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| Private Enterprise in American Education
An interview-based comparison of traditional and for-profit higher education
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In the past year, for-profit higher education providers have been thrust into the spotlight. The fastest growing postsecondary sector has come under unprecedented scrutiny from policymakers, regulators, and the media. Critics have zeroed in on a range of concerns, from perceived dubious recruiting tactics and overblown promises about students’ future employability to excessive student debt and problematic default rates. For their part, for-profits have deployed a formidable lobbying apparatus to argue that their efforts are being unfairly maligned with apples-to-oranges comparisons that do not do justice to the important education access they provide to previously underserved students.
Largely missing from the debate, however, has been a more detailed look at how traditional and for-profit institutions differ in important areas like administration, instructor experience, mission and governance, data collection and use, and student recruitment and retention. This paper is an effort to get beyond sensationalized headlines and examine these questions from the point of view of individuals who have moved from the traditional to the for-profit sector—or kept a foot in both. These insiders highlighted a variety of characteristics they say distinguish the for-profits where they work from the nonprofit institutions with which they are also familiar.
Trial, Error, and Measurement. Perhaps the biggest appeal of for-profits for those who have joined the sector is that they are relatively new postsecondary institutions—works in progress in which experimentation is encouraged and inevitable. Entrepreneurial for-profits can move much faster to create new programs, adjust staffing levels, and change curricula, according to Geri Malandra, a former University of Texas administrator and now provost of Kaplan University. “I was amazed at how quickly program suggestions can be developed and brought online,” she says. “In a regular university it’s very hard to add faculty positions; it can be done, but it’s hard. . . . [At Kaplan] it can be done relatively easily if there are strong market reasons.”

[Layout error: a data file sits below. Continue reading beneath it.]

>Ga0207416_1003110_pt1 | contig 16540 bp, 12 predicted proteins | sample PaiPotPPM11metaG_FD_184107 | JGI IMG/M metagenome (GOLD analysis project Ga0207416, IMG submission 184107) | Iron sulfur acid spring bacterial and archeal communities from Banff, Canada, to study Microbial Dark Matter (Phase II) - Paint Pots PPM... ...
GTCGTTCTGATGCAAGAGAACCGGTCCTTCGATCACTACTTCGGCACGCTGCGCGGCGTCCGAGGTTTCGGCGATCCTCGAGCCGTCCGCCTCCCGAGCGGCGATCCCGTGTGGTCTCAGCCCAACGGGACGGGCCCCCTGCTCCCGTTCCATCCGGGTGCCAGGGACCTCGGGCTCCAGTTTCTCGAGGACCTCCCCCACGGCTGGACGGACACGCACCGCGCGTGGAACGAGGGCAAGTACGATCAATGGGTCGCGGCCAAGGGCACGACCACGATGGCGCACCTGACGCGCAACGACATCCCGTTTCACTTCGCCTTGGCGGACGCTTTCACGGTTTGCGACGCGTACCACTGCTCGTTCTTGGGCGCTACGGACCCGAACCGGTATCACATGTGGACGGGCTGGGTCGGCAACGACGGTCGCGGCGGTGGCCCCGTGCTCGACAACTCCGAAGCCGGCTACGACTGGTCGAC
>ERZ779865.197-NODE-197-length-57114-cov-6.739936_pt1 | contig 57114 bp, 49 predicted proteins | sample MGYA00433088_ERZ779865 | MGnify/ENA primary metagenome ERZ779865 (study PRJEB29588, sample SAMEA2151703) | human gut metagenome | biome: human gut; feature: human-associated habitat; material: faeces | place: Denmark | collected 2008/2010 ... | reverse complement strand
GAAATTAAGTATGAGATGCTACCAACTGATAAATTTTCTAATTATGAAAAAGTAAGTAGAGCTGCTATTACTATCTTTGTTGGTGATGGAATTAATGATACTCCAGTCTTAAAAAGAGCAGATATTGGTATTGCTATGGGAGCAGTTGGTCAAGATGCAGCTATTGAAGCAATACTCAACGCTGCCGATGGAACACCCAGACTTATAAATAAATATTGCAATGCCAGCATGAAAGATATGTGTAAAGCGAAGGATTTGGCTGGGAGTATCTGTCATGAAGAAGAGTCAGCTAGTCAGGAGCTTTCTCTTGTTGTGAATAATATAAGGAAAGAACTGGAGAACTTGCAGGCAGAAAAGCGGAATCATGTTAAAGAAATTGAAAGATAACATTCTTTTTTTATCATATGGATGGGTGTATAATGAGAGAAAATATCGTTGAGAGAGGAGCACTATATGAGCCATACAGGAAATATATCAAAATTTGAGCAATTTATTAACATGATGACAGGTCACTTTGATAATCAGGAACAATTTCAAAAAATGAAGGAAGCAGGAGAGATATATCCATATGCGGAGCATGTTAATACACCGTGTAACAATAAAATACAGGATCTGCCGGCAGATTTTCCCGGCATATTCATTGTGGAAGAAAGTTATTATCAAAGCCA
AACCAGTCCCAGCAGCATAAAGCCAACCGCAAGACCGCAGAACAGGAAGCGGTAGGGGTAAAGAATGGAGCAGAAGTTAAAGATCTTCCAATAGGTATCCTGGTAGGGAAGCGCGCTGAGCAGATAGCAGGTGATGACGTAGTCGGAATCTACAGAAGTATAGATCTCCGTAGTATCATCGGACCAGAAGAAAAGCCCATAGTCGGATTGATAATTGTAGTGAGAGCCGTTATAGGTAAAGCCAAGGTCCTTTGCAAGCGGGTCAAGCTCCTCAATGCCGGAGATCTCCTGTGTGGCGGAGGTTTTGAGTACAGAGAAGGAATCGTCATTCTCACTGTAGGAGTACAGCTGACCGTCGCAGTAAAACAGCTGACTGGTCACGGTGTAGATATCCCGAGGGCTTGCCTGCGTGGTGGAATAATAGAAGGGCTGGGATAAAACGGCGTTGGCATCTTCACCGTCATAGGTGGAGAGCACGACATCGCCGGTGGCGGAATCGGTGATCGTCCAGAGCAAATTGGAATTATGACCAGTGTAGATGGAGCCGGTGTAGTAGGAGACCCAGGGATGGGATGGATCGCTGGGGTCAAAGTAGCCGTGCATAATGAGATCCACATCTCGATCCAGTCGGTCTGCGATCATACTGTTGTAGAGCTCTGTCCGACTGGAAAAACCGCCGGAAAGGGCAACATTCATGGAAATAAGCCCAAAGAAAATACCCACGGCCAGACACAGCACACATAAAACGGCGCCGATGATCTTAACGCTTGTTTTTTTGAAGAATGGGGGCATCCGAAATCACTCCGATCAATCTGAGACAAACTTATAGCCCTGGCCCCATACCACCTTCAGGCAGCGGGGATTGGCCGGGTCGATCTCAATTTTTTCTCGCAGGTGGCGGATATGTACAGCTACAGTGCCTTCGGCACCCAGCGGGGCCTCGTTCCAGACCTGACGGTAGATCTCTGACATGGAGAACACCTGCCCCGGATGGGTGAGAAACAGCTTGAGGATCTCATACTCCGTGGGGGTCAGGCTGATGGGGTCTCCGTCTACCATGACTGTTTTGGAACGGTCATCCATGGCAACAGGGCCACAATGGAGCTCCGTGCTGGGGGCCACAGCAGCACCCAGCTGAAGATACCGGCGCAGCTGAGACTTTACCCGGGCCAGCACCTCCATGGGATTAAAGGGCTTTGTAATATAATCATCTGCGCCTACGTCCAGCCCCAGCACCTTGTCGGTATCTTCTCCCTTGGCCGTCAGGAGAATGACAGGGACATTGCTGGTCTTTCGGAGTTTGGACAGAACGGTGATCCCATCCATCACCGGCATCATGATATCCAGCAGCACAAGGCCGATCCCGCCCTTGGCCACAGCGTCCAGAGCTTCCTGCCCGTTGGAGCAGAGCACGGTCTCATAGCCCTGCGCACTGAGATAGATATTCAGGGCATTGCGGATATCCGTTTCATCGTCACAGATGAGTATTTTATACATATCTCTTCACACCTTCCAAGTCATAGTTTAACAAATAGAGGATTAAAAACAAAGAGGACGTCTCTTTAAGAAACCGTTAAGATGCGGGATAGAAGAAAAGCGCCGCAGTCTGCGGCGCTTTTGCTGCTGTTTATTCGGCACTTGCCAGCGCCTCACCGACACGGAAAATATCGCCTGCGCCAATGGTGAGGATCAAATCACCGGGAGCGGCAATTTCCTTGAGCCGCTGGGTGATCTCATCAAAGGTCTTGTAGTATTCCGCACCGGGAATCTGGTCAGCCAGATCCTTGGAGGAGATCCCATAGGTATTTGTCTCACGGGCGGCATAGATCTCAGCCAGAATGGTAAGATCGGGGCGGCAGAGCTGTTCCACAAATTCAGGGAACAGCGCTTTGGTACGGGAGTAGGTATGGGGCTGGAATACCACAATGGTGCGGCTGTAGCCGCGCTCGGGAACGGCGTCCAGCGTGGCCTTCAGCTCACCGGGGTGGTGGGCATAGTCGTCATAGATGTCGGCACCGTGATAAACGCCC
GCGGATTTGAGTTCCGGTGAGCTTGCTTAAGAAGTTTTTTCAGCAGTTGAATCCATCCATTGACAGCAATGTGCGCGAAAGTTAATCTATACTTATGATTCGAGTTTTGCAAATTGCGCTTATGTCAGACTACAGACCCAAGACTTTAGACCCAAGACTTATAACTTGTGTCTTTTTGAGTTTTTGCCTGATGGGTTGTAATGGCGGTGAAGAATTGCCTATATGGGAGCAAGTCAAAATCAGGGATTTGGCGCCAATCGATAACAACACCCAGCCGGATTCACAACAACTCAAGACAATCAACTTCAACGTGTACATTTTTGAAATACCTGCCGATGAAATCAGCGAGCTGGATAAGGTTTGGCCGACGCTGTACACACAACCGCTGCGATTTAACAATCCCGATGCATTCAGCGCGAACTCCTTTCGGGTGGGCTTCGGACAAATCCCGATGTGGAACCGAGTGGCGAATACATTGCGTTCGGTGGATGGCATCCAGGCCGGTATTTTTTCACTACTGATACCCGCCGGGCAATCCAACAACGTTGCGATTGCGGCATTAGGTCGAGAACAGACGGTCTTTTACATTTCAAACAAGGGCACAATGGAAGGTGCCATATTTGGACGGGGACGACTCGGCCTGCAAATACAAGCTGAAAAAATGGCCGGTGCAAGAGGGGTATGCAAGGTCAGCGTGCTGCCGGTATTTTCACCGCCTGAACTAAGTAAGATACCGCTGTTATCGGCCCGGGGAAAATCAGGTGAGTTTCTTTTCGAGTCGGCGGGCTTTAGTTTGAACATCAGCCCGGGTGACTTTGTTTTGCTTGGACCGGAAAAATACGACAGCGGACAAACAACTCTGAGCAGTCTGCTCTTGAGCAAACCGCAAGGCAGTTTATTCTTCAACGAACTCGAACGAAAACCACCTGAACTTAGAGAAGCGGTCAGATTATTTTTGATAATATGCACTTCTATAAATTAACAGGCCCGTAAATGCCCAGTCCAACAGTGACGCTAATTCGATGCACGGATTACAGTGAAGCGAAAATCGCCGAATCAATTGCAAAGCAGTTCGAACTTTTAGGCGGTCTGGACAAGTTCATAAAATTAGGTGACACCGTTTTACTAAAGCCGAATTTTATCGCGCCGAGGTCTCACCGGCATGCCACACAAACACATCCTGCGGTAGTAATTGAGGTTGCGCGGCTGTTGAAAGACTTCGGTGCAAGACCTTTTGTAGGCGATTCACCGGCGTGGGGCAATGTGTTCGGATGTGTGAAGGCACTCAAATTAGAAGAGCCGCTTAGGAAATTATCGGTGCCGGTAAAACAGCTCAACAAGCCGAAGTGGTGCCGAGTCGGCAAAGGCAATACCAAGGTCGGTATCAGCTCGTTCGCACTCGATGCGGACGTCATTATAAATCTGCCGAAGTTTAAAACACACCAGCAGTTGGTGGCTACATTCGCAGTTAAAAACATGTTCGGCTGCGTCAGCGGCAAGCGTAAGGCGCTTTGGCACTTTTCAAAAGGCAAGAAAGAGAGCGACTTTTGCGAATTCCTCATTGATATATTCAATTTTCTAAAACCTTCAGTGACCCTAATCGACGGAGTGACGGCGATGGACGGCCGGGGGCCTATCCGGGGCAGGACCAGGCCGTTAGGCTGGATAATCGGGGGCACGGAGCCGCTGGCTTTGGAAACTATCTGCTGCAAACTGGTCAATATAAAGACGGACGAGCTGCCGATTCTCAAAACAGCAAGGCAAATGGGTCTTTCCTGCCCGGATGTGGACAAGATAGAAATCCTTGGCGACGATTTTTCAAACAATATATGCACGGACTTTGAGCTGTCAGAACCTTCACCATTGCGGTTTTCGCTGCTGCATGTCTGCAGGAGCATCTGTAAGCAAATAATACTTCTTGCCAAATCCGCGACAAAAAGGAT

Rethinking the Faculty’s Role. As a result of for-profit institutions’ reliance on trial and error, a heavily standardized curriculum, and responsiveness to consumer demand, their faculty tends to look quite different from those at many traditional not-for-profit institutions. First and foremost, they are instructors rather than researchers. “At DeVry we’re hiring people who want to teach,” says Harold Shapiro, former president of Princeton University and the University of Michigan and current board chairman for DeVry. For-profits also do something unusual in many traditional colleges and universities: they evaluate prospective hires on their teaching skills and give new instructors explicit pedagogical training. Once on the payroll, interviewees noted that for-profit instructors are evaluated much more systematically than their peers in traditional academia.
Practical Instruction and Student Support. Interviewees noted that for-profits often hire working professionals or retired college instructors to teach courses with a relentlessly practical emphasis. Jim Goes, a former professor at two traditional institutions who now teaches online at the University of Phoenix and Walden University, says helping students think through the kinds of real-world problems they encounter in their workplaces makes his teaching at for-profits distinct from the other classes he has taught. “These are people who have life experience; they’re not twenty-somethings reading about business in a book,” he says. “They’re forty-somethings who have a lot of practical experience, who are trying to improve their lives.” Since for-profits also enroll a higher proportion of nontraditional and at-risk students, they must provide more intensive student support services and flexible course options.
Quality Concerns and Governance. Those interviewed were generally quick to acknowledge some serious problems in the for-profit sector while underscoring that nontraditional students often face comparable difficulties and frequently experience poor outcomes in conventional institutions. “There certainly seem to be some abuses going on,” Goes says, “but these institutions have been reaching an audience and a market that traditional education could not.” When it comes to governance, more structural similarities exist than outsiders might imagine because for-profits must maintain certain structures and internal processes to comply with higher education accreditation requirements.
For-profits will certainly need to work hard to prove their worth as they remain in the regulatory and media spotlight for the foreseeable future. But the observations and experiences of those interviewed suggest that traditional colleges and universities will be badly mistaken if they assume that the travails of for-profits today mean that useful lessons cannot be drawn from their successes to date—and those likely to occur in the future.
Ben Wildavsky ([email protected]) is a senior scholar in research and policy at the Kauffman Foundation.
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